- Use Your Data to Track Dangerous Behaviors
- Getting Acquainted with Confined Spaces
- H2S: The Silent Killer
- Looking into Increased Workplace Use of PAPRs
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The writing of this article follows on the heels of a meeting between the author and the chief deputy attorney general of the Commonwealth of Pennsylvania. The purpose of that meeting was to investigate and discuss the circumstances of a fatal Pennsylvania mining accident.
On Jan. 16, 2002, two workers were killed and eight others were injured when they inhaled hydrogen sulfide gas leaked from an underground process sewer at the Georgia-Pacific Naheola mill in Pennington, Ala. Among the injured were workers who attempted to assist their colleagues from the deadly cloud. The gas was the product of a sudden, uncontrolled chemical reaction taking place in the sewer as the men worked above.
Working a summer job many years ago on a crew of a county road repair department was my first full-time outdoor employment. Flagging for our paving machines and dump trucks that first day was a brutal education, but not because of the pace, the dust, the heat, or the toil. It was rough because I hadn’t known to bring my own jug of water. On Day Two and every work day thereafter, I was much better prepared.
With somewhere in the neighborhood of 10 million people employed, construction is one of the largest industries in the United States. That’s a lot of people to send home safe every day. Construction work sites present a number of potential safety hazards; employers, with increased awareness, are emphasizing safe work habits to reduce injuries.
The U.S. Environmental Protection Agency has released its final rule on emissions from auto refinishing operations. As a result, shops should expect to ramp up the time they spend on recordkeeping and training. The rule affects “area sources” of emissions; that is, those operations whose potential emissions are less than 10 tons a year of a single hazardous air pollutant or 25 tons per year of a combination of pollutants.
It was bound to happen. Medical professionals warned about it more than 50 years ago when a surprisingly effective tool for fighting infections first entered into broad use in the 1950s. If we step back a bit more to 1939, when two European scientists used penicillin for the first time on a human patient, it becomes obvious why antibiotics have been so heavily prescribed to fight infections.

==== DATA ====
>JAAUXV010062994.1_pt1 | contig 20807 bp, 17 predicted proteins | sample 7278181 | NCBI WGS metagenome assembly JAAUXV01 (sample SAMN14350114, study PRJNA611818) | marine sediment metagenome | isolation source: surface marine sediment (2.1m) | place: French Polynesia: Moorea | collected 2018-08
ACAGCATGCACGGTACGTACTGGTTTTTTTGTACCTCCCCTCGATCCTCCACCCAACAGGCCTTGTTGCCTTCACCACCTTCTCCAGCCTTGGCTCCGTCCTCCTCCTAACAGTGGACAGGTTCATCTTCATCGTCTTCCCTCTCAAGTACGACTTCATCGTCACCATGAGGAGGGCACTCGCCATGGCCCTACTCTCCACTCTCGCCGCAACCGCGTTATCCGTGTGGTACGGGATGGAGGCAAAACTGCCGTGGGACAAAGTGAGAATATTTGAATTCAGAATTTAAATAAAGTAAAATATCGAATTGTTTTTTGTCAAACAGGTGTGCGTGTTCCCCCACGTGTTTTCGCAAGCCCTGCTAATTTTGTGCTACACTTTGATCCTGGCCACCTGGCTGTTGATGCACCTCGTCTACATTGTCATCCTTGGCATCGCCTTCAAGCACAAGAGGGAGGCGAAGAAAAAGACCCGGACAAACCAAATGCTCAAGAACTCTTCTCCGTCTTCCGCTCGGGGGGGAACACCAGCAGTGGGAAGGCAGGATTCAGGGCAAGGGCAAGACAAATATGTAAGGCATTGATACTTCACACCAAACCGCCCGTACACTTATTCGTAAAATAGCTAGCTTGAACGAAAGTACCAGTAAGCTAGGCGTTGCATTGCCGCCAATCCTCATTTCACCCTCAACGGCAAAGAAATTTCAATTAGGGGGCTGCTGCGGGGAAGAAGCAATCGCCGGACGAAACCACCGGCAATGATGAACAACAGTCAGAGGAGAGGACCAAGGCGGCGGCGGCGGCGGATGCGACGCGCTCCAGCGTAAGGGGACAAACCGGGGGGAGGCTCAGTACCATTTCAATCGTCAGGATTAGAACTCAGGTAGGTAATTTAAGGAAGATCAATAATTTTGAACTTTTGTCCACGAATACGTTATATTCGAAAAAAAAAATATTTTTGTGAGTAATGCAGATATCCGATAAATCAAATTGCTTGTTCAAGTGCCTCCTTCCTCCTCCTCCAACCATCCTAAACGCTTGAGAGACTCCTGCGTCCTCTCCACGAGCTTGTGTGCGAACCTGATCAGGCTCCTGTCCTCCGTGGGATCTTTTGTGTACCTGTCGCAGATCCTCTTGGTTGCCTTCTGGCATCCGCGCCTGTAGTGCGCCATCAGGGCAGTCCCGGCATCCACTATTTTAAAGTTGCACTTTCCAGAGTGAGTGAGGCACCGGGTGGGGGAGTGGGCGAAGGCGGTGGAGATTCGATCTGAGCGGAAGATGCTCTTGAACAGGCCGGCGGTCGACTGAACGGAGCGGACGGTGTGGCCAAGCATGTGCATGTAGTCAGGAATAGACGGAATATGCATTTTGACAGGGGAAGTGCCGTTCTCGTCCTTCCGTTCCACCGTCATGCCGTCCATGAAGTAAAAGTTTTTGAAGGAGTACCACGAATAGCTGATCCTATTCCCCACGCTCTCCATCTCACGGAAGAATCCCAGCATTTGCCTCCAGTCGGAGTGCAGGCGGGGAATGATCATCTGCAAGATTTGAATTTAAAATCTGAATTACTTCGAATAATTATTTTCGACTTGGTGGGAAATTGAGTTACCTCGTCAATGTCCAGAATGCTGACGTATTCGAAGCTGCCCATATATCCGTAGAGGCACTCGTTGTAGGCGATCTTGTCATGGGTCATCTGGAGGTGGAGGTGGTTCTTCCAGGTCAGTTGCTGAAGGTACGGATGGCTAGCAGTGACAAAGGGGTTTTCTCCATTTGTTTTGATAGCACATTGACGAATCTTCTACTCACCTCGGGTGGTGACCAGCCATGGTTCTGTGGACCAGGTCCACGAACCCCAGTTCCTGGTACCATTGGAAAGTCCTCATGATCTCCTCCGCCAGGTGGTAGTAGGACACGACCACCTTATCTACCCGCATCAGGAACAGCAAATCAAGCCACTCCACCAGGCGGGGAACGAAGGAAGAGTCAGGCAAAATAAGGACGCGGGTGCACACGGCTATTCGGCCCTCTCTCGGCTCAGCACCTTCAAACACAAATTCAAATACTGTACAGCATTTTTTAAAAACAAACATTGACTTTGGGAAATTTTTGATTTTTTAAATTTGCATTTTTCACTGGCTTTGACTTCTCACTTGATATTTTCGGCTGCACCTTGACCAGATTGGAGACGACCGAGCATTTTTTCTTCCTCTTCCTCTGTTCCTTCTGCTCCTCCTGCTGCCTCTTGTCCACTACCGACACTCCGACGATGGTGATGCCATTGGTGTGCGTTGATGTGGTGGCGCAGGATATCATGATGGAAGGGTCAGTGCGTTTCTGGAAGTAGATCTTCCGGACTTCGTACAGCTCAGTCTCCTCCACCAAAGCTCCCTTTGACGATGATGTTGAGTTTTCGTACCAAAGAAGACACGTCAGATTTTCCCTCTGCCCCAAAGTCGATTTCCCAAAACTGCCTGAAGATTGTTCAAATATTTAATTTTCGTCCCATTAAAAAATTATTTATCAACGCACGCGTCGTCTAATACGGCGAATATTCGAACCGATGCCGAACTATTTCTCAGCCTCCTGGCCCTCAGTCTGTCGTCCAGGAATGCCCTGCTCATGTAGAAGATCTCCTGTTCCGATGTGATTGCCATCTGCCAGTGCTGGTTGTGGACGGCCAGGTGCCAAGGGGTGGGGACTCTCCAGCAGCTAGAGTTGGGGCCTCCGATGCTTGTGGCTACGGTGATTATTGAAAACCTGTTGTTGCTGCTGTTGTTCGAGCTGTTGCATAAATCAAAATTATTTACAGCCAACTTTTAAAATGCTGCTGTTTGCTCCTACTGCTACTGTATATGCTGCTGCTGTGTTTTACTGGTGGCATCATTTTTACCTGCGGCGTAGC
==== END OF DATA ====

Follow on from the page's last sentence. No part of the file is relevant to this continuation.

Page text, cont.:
It is hard to argue against the importance of the need for eyewashes and showers in the workplace, given the reported injuries to and incident statistics of workers who require medical treatment of some kind. Take eye injuries, for example—there are 800,000 reported eye injuries in the American workforce each year, many of which are caused by exposure to chemical hazards.
Two safety tradeshows highlighted May and early June.
First up was the New York Incentive Rewards & Recognition Show, which took place May 7-8. One of this show's biggest incentives each year is its location; another is the chance to experience an all-in-one combination of exhibits, on-floor Power Sessions, and paid seminars focused on the show's theme, "Brands Powering People, People Powering Brands."
Then, returning to the Mandalay Bay Convention Center in Las Vegas for the first time since 2005, the National Fire Protection Association's annual World Safety Conference & Exposition will be held June 2-5, 2008, and promises to be the event's largest outing ever.
There’s a battle going on among professionals conducting office ergonomic evaluations, and you may not even be aware of it. Often, one of the hardest things for a professional is to change the way you do things—to change what you recommend to your clients. But this is exactly what we must do when we learn about research with practical applications.
As the business landscape continues to change, safety professionals are faced with rethinking their traditional role. Staying relevant as the organization changes means learning how to leverage your knowledge, skills, and experience in new ways. This article, the second in a series on the changing role of the safety professional, presents the case for transitioning from technical expert to change agent and outlines the core competencies of this new role.
The Occupational Safety & Health Administration, through its Voluntary Protection Programs (VPP), sets high standards for companies. The challenge, and the reward, is to have safe working environments that not only meet government standards, but also exceed them to the point that your company’s safety program can be self-sustaining and become a model for your industry.
What can stop a speeding bullet or bomb fragments, repel fire, and protect the wearer from caustic or toxic substances and even the deadliest of pathogens? Personal Protective Apparel (PPA) can. To me, it is a superhero of safety!
Senior managers have become increasingly aware of Safety’s potential returns, well beyond loss reduction. And Safety culture is an especially hot topic among leaders who sense something is missing— that performance could be better.
Hearing U.S. Chemical Safety and Hazard Investigation Board member William Wark’s Feb. 28 speech at the ISNetworld users group conference in Dallas confirmed my fear that we aren’t prepared for serious chemical leaks. By “we” I mean the public, but Wark also meant the employees who are shipping these materials and processing them.
Managing a safety program can be a struggle on the good days. All too often, managers and supervisors want to ensure the program is known as "your safety program" rather than the company's or department's safety program. That "hands off" approach will cause many elements of the goals and initiatives to stall quickly, and it sets up a method for blame to begin when things fall by the wayside.